The Highland mainline must be curved the wrong direction to come around to the helix. Once it reaches the helix it reversed direction into a prototypical, if more severe, arc.

In addition, the Berlin branch must cross under the mainline.
 
Track 5 north of the mainline services tracks for Landers, Frary & Clark (See Station & Yard); City Building Supply; City Coal & Wood; New Britain Lumber Co.; and Shurberg & Sons, Inc..

Although not prototypical, the North & Judd siding (that services a warehouse and oil tanks) is just past the end of the siding and on the mainline. This was necessary due to track geometry and to ensure the crossover from the eastbound main would connect allow access to the siding. Operationally it's irrelevant because the industry track would begin right at the start of the siding and working the track would foul the mainline regardless. This is all still within yard limits as well.

The long siding on the south side of the mainline is not modeled. It would have to be on the outside of the helix, narrowing the aisle too much. There are two industrial tracks that are connected directly to the mainline instead.


Carlson & Torrell Builders & Contractors
50 Dwight Street
Modeled Capacity: 1-2 cars
Inbound: Lumber, plywood, fibreboard, cinder blocks, asphalt shingles, cement, etc.
Outbound: None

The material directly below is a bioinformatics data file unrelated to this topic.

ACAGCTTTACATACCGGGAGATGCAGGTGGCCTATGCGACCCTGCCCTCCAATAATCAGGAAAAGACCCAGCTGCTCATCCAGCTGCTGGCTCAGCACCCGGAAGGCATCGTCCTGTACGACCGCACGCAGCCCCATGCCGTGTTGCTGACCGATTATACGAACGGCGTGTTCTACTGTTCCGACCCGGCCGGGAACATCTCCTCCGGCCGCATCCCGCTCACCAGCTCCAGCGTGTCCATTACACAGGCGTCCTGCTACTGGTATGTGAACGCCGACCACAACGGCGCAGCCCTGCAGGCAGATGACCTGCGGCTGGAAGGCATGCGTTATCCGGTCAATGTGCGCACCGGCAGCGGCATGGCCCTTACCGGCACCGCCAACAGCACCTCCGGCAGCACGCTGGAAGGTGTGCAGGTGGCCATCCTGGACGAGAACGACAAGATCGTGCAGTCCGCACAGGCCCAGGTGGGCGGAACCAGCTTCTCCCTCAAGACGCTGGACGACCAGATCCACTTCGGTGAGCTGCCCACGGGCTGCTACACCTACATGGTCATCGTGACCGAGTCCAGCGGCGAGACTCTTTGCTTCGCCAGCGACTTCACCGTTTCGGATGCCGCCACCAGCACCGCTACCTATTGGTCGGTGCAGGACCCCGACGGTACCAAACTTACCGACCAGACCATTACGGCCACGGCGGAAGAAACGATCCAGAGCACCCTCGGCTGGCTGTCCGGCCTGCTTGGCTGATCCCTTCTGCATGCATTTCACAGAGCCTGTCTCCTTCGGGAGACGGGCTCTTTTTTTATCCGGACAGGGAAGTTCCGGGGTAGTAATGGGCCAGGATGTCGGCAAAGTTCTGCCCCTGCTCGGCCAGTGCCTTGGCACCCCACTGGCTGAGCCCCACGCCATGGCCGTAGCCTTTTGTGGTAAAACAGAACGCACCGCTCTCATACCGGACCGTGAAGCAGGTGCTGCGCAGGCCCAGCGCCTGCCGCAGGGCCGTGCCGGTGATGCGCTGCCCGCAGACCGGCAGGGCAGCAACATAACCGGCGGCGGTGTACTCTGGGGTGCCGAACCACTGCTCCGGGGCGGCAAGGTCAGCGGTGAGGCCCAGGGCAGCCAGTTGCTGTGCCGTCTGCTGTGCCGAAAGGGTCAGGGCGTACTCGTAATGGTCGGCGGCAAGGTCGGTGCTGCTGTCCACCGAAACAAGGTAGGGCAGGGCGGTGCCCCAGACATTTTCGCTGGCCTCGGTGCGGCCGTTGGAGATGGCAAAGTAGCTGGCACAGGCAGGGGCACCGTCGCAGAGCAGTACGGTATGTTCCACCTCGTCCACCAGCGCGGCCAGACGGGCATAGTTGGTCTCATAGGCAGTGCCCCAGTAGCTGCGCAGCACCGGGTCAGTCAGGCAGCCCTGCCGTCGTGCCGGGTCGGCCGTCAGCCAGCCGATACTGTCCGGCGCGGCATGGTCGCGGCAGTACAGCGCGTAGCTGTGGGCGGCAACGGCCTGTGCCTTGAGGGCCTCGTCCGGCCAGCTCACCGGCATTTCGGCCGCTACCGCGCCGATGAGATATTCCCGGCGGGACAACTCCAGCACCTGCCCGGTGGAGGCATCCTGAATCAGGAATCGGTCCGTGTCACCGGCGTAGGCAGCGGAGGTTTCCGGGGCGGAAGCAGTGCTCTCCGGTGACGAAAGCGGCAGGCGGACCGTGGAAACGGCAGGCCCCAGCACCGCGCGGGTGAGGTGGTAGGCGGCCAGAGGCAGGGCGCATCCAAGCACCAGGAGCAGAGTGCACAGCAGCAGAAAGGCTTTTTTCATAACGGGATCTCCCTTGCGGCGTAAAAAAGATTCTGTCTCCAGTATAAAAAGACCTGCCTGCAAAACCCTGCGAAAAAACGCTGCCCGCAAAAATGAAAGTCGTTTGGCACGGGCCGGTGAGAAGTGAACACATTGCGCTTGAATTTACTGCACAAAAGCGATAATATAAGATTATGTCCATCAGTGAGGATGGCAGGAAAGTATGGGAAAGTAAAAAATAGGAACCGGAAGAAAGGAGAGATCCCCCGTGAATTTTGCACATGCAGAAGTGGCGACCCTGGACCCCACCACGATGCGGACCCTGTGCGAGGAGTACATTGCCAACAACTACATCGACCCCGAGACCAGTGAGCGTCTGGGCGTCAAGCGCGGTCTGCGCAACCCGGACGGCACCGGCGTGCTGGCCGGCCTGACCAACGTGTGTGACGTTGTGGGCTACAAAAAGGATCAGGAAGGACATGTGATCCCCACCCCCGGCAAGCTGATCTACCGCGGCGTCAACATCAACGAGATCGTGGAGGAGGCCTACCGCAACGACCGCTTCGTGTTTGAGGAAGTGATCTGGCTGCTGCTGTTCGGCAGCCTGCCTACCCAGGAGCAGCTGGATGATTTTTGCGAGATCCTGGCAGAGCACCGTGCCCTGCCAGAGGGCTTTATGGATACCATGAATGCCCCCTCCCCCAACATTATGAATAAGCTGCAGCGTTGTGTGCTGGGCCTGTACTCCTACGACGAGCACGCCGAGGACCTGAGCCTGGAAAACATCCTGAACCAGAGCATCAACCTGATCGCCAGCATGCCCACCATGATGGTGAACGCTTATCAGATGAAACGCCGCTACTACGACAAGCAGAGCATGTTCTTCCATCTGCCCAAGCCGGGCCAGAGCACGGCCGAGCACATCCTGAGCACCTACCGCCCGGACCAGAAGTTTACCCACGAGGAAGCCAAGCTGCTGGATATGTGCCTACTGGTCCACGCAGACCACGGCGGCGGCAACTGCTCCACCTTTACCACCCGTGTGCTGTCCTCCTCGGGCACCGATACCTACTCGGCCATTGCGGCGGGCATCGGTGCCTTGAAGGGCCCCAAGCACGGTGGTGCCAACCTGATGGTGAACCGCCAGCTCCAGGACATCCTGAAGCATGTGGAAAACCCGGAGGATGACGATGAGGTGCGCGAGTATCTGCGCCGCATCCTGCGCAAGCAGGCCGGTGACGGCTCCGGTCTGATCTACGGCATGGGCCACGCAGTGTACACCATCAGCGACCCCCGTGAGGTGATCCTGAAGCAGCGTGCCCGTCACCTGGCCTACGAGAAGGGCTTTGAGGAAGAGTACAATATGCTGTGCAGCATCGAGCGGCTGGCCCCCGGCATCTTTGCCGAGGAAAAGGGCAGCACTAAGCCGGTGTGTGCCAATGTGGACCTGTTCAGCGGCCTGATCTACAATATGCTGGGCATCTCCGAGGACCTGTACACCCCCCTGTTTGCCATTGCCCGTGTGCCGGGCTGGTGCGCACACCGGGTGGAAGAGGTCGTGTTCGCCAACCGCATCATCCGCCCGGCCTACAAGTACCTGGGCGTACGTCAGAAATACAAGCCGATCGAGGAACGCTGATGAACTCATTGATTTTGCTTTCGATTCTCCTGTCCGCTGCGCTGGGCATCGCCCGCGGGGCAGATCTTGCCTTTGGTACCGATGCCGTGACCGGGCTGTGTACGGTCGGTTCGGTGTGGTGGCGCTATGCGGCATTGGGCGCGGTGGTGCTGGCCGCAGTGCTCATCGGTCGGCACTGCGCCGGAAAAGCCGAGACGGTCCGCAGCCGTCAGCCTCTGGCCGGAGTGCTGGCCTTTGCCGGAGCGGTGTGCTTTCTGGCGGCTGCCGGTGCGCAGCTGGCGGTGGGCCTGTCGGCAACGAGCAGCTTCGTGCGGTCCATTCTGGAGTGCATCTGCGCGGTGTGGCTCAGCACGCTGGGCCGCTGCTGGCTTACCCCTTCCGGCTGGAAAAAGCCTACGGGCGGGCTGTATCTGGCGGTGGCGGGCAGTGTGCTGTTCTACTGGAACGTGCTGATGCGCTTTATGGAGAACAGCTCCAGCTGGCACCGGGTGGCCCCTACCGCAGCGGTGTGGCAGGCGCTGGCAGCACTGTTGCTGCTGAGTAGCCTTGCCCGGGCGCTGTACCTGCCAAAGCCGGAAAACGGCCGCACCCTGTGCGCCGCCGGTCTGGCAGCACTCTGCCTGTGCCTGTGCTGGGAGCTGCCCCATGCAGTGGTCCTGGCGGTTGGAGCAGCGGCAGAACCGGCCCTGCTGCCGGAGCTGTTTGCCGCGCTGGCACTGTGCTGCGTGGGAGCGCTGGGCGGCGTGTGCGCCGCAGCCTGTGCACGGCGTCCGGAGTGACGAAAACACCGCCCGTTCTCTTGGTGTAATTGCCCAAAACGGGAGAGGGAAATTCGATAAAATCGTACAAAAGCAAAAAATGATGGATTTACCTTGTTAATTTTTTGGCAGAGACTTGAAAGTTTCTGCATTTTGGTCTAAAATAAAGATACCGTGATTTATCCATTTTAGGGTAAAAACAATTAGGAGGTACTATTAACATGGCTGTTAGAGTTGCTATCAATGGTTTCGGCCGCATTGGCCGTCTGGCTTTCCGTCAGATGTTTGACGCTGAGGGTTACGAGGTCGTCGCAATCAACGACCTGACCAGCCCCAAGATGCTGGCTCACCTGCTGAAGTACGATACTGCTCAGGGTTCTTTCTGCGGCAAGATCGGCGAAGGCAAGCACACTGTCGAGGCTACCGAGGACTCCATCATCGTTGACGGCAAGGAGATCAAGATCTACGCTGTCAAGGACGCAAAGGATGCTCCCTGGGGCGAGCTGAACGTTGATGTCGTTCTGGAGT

Carlson & Torrell is a contracting company that shares a siding with the Household Fuel and Stanley & Svea companies. They receive shipments of building materials in box cars, gondolas, and flat cars.


City Building Supply

 

This aerial view from 1955 shows City Building Supply, Sachem Oil, and the New Britain Lumber Company. Missing in the photo is City Coal & Wood which used to occupy the space at the end of the City Building Supply structure.

141 Elm Street

Modeled Capacity: 3 cars
Inbound: Cinder blocks, cement, stone, gravel, sand, hardware, etc.
Outbound: None

City Building Supply receives lumber, cement, coal and other building supplies in box cars, gondolas and flat cars.


City Coal & Wood

Photo by Paul Wales since released by A&R Productions NYNH&H Volume 2.

Modeled Capacity: 1-2 cars
Inbound: Coal, Coke (?), Lumber
Outbound: None

Gary brought me copies of Paul Wales films and photos a few years ago. Gary was the last conductor on NX-25 to New Britain. It wasn't until I started going through my research again that I spotted this great structure. It's gone by 1955 (see aerial photo above), but was definitely there through at least 1951. I will probably build it so it can be removed if needed for later ops sessions.


Cohen William Inc. Grocers

4 Woodland Court
Modeled Capacity: 2 cars
Inbound: Produce, meat, frozen foods, packaged foods
Outbound: None
 
This is a warehouse for the Cohen William Inc. grocery stores. They share a siding with the R. M. Hall company. They receive produce and meats in reefers, as well as dry goods in box cars. On earlier Sanborn maps it is noted as National Biscuit Co. (Nabisco), and is later the home of Wellins Auto Parts. The structure still stands.


Hardware City Fuel Co., Inc.

1000 East Street
Modeled Capacity: 4 cars
Inbound: Coal, coke, fuel oil, range oil, tires, batteries, gasoline, motor oil, and Williams 'Oil-O-Matic' oil burners.
Outbound: None

On the 1940 alignment map there are two tracks that service Atlantic Refining Co., and The Texas Co. (Texaco). It appears that by my era this has become the Hardware City Fuel Co., Inc. whose ad indicates they sell Gulf petroleum products. They have two service stations in town, along with this bulk facility. This property was destroyed with the construction of Route 72 and Route 9.